Narratives draw us in. They engage us. They grab our attention and encourage us to reflect on where we are—and where we might go.

Businesses have long used the power of narratives in their outreach campaigns. The famous 1979 Coca-Cola television commercial with “Mean” Joe Greene told a complete story that resonated with viewers (and had countless people wishing they were at the receiving end of the “Hey, kid—catch!” line). More recently, an IKEA ad for a lamp not only told a story, but poked some fun at the fact that the public actually expects to find narratives in advertisements.

You don’t have to hire a film crew to tell a good story, though. More and more companies are using print magazines as outreach and marketing vehicles—and enjoying tremendous success with these efforts.

Last week, for example, I caught up with one Mamu Media client who’s using our branded magazines to open new doors. We’ve been working with this client to create semi-custom magazines, a type of publication that includes some original content by the client or by other relevant organizations.

Mamu Media develops a strategy tailored for each client’s specific needs, and in every issue this particular client (a staffing agency) runs a custom article about one of its own customers. These “company profiles” each tell a story about an organization—what it does, how our client is connected to it, what people are involved with it, how it has succeeded in its market, etc.

One recent issue featured a cover story about “Company X,” a business that saw its longstanding problems with staffing turnover disappear after developing a relationship with my client. While reading that article about “Company X,” the HR director of a different organization found that she was able to relate to the stories in that article. Her company has similar staffing concerns, so she reached out to my client to see if he could help stabilize her organization’s workforce as well.

Not only is he hearing directly from other company representatives who’ve read the stories in his magazine, but my client reported to me that numerous prospective customers have also been reaching out to “Company X” to ask about him. Happily, “Company X” is thrilled with my client’s work and is happy to serve as a positive reference and send more organizations his way!

At Mamu Media, our top priority is to help our clients succeed in their fields. We thrive on figuring out and implementing ways to improve our clients’ outreach to and connection with their customers and with prospective clients. Knowing that our client is doing well is all the thanks we need. But when a client goes out of his or her way to tell me, “Thanks Mike. This is the best content we have seen in the industry,” I have to admit being a bit thrilled about that, too!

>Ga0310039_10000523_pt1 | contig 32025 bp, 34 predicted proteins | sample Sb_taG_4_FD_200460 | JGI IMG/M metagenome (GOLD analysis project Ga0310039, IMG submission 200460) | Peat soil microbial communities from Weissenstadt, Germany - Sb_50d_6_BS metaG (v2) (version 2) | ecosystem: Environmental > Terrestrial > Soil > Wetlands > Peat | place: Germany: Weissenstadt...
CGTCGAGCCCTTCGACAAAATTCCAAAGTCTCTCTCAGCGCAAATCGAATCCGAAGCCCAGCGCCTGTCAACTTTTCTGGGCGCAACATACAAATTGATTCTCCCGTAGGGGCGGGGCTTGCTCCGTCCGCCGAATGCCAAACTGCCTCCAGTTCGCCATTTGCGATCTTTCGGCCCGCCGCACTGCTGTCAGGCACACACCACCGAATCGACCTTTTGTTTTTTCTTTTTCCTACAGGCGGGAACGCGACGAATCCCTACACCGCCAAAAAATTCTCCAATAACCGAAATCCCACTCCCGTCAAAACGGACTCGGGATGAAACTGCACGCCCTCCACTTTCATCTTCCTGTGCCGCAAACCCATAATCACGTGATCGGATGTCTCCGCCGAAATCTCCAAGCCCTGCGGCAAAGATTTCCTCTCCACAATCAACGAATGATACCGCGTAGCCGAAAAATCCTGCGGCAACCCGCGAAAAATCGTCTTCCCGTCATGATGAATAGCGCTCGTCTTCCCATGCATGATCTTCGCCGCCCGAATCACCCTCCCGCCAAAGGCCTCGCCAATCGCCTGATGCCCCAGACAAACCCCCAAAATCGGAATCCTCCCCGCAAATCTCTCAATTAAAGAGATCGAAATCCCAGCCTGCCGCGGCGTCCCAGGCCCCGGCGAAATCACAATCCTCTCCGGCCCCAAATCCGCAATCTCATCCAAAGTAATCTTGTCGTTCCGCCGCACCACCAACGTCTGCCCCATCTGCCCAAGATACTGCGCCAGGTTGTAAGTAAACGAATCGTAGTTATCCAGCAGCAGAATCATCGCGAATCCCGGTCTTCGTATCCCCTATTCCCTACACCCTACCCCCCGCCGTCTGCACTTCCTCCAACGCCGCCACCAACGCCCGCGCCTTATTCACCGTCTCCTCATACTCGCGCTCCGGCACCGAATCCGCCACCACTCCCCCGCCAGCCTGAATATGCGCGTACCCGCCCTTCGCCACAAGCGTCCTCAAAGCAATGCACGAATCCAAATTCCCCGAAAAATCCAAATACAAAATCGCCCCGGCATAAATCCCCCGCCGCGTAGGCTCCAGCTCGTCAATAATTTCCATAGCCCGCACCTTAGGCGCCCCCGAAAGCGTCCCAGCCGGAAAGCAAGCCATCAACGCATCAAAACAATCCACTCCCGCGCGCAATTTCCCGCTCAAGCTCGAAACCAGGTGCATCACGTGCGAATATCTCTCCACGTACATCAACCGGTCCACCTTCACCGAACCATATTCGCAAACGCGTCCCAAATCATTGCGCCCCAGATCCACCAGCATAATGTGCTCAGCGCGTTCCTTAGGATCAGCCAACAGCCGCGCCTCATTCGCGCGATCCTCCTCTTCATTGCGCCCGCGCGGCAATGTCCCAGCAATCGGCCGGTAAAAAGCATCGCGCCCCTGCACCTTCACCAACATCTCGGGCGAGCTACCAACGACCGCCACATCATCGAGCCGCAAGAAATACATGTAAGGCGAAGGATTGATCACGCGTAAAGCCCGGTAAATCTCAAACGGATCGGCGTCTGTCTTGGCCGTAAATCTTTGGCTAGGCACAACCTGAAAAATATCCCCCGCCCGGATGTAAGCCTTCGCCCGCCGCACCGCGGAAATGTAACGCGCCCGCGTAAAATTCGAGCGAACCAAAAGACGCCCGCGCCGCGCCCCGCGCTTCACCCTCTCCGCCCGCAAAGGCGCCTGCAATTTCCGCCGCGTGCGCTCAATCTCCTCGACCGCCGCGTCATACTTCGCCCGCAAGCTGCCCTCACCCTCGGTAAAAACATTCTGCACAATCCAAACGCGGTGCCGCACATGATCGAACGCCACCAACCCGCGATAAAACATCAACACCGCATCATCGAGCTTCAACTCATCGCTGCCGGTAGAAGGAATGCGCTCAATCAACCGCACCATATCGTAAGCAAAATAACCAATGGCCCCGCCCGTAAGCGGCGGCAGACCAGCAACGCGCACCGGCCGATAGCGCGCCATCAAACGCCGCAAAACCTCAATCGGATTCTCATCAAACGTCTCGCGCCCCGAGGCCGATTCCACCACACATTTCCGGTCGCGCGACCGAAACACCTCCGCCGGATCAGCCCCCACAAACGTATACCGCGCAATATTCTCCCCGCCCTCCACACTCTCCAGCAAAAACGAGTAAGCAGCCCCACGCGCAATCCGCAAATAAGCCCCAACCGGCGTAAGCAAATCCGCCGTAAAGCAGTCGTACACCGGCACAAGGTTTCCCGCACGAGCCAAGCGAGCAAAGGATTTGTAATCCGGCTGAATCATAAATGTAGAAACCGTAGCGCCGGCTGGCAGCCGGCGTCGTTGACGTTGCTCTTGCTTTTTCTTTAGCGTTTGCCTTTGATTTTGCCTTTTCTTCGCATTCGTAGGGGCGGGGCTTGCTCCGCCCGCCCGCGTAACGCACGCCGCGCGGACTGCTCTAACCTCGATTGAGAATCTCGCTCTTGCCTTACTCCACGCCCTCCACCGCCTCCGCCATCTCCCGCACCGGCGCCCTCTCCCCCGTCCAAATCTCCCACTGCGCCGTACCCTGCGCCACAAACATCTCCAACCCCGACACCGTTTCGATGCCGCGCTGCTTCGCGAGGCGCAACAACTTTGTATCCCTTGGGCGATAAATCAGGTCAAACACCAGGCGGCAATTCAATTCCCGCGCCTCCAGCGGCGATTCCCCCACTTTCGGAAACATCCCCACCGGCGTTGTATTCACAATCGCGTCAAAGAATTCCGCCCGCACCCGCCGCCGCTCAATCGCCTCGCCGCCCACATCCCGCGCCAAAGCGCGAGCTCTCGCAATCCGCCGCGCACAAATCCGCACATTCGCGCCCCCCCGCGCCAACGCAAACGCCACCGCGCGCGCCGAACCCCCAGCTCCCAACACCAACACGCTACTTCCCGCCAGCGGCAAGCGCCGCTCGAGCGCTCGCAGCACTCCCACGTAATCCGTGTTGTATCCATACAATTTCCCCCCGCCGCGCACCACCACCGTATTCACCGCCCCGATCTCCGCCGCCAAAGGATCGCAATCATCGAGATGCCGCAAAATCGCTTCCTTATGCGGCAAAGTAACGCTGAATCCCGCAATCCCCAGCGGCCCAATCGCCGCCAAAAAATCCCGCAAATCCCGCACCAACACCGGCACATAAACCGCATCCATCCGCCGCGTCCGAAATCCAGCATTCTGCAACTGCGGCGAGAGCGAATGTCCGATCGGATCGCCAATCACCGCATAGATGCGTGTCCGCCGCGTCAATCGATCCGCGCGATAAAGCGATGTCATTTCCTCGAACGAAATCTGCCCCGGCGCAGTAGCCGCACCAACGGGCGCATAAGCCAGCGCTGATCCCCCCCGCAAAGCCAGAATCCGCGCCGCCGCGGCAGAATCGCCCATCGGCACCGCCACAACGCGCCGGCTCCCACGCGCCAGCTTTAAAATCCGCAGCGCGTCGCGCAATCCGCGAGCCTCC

If You Want to Be Innovative, You Need to Walk the Walk

Innovative in business

I’ve written before about how important it is for anyone who wants to succeed in business to keep learning. Regardless of what field you’re in, if you want to stay at the front of the pack you need to keep expanding your knowledge base so you’re ready for whatever comes your way.

I take this advice to heart myself and stay abreast of new developments not only in publishing and marketing but also in the areas of interest to Mamu Media’s clients (such as staffing, sales, and HR). By paying attention to trends and news in my clients’ business areas, I’m better positioned to offer them excellent service.

Earlier this month, for example, I attended a staffing conference in San Diego. (I will be the first to admit that although I was there primarily to learn from and network with people in that field, I didn’t mind too terribly that attending this gathering required me to trade Pennsylvania winter for California sun for a few days!) The presentations, panels, booths, and conversations there all reinforced my belief in one of the hard truths of this industry: all staffing companies want to be different, but most of them are all pretty much the same.

“Unique” and “innovative” are hot buzzwords today, but most companies fail to live up to that self-description. Every firm wants to claim to be distinct from all the others, but the reality is that most staffing companies are saying the same things to the same companies and recruiting from the same candidate pool as everyone else.

Standing out from the crowd involves more than just saying, “We stand out from the crowd.” Companies who want to be genuinely different need to know what’s going in their industry—and then say and do something new.

Mamu Media’s publications offer one powerful (and affordable) way for firms to be unique. I’ve often discussed the effectiveness of our magazines vis-a-vis other marketing and outreach media, and although print is a remarkably successful communication tool, it’s still a fairly new and innovative tool in the marketing tool kit. Companies that recognize its value and have become our clients are getting a leg up on their competitors.